• National Certificate in Construction Health and Safety 
  • International General Certificate in Occupational Health and Safety 
  • International Certificate in Construction Health and Safety 

NEBOSH National Diploma in Occupational Health and Safety

Find out more at

www.nebosh.org.uk/qualifications/diploma

IOSH 

Membership of IOSH is seen as essential by most HSE professionals who are beyond ‘competent’ person status and specialists in their field. Membership grades depend on a combination of qualifications, experience and achievement. IOSH also runs a series of courses that promote a culture of safe working, such as its Managing Safely course. You can find out more on its website (see ‘Key contacts’).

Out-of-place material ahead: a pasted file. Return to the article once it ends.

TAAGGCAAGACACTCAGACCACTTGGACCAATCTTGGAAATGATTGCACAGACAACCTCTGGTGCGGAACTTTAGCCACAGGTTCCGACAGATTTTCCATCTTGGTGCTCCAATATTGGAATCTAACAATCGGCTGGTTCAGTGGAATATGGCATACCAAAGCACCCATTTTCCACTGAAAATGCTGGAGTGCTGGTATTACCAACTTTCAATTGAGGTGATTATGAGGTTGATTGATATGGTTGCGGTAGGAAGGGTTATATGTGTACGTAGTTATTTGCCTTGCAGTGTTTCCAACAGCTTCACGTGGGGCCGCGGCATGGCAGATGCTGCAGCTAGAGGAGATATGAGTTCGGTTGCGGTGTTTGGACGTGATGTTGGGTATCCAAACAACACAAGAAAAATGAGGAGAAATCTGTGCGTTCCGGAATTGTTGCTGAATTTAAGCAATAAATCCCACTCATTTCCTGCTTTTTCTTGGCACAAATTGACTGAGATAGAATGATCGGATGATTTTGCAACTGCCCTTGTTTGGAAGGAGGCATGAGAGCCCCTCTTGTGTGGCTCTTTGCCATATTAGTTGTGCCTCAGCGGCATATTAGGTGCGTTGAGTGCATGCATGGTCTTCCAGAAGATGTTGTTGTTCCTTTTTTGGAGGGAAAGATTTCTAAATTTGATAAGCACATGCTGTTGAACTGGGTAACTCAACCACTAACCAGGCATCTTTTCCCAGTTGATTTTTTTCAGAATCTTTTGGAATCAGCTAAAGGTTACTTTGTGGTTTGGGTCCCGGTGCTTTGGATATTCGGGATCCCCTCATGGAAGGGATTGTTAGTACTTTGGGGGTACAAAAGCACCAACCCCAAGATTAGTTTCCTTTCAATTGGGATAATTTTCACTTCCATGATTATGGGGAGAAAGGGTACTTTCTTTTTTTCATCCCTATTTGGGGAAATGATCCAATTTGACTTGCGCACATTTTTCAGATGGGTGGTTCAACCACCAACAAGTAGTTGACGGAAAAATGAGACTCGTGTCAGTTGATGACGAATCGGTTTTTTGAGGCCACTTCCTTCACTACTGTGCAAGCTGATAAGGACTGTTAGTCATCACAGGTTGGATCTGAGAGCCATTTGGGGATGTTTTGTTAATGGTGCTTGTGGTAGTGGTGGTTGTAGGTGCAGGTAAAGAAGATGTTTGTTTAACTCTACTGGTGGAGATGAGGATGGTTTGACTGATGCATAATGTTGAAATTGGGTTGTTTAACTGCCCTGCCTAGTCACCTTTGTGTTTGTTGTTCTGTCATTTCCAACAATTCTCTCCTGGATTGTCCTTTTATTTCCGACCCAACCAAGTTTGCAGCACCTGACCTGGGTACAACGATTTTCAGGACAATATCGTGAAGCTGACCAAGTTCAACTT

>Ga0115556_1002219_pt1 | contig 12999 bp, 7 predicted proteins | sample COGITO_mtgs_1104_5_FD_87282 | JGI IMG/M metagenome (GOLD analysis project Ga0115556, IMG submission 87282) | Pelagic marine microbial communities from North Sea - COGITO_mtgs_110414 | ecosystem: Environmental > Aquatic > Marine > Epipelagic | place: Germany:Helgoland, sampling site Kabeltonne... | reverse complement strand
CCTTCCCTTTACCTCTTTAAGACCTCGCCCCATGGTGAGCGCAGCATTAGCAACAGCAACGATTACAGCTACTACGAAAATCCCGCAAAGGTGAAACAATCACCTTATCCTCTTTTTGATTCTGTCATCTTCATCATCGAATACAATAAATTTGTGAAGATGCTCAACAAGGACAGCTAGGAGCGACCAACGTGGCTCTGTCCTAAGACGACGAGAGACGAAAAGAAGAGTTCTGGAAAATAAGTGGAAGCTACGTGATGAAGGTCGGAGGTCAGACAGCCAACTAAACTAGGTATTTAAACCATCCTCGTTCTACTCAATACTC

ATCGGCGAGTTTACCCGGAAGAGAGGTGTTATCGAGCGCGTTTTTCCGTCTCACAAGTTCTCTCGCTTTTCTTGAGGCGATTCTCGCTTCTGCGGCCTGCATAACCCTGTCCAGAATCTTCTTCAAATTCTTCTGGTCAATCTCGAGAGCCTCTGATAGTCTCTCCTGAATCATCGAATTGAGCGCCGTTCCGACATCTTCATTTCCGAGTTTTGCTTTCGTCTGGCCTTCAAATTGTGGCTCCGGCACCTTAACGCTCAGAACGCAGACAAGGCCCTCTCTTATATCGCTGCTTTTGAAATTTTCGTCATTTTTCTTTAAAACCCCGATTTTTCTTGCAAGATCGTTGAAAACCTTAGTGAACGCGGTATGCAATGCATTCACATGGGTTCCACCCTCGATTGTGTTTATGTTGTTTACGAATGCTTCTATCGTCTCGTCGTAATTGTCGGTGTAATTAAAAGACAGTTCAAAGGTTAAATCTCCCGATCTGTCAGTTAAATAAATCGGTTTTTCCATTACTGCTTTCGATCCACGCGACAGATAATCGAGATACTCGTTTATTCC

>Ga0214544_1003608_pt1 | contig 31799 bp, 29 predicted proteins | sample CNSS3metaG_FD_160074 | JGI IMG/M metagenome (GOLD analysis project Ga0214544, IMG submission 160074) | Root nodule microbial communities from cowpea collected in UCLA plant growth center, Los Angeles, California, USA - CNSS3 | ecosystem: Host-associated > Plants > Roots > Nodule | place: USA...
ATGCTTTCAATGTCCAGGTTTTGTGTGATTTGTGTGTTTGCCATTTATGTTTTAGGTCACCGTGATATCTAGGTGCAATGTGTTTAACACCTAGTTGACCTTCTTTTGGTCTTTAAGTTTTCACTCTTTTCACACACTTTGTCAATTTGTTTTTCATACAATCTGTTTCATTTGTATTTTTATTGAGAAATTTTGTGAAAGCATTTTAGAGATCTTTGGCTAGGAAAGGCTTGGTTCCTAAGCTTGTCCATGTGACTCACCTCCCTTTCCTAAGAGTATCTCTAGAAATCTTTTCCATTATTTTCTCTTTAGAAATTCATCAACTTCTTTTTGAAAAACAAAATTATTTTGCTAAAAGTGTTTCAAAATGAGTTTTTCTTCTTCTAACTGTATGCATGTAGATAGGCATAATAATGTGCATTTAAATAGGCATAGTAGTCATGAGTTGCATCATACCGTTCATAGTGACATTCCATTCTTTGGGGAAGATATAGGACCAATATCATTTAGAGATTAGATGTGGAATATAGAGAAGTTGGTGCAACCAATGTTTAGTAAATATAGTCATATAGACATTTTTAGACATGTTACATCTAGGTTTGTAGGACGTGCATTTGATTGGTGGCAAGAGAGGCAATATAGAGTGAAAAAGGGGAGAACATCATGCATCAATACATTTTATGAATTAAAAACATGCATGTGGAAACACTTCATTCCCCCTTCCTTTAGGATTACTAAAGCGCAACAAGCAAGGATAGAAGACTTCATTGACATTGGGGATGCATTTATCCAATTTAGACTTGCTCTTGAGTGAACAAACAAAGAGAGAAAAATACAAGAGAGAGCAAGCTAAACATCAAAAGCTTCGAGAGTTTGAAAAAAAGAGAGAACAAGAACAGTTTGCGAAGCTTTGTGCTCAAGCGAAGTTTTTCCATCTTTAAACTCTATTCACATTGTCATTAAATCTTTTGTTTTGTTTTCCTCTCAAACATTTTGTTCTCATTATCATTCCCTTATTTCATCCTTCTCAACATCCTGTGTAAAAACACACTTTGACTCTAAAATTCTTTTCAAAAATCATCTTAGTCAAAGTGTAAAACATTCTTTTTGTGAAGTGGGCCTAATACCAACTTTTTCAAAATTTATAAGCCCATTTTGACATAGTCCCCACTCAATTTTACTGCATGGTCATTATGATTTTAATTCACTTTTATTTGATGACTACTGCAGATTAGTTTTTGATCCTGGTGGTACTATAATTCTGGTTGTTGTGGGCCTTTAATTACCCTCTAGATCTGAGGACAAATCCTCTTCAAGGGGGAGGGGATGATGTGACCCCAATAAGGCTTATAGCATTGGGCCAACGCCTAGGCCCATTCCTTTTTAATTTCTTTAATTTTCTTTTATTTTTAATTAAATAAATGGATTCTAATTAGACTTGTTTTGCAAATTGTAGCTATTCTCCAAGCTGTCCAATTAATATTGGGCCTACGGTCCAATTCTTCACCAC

Other qualifications

Scientific, engineering or technical degrees, HNDs, HNCs, National Diplomas and National Certificates are particularly appropriate for HSE roles. There are also postgraduate qualifications in HSE, with particular emphasis on occupational, environmental and hygiene aspects. Some universities have MSc distance learning programmes that focus on HSE and can lead to chartered membership of IOSH [JP5] (see above) within a year. Training can be expensive, but there is financial help available.

FACTFILE

RISKS ON-SITE

There are numerous areas of risk on a construction site, including the following:

  • electricity
  • equipment and tools
  • getting trapped
  • hand and vibration syndrome (HAVS)
  • harmful dust and toxic materials
  • long-termmusculo-skeletal conditions
  • manual handling injury
  • moving vehicles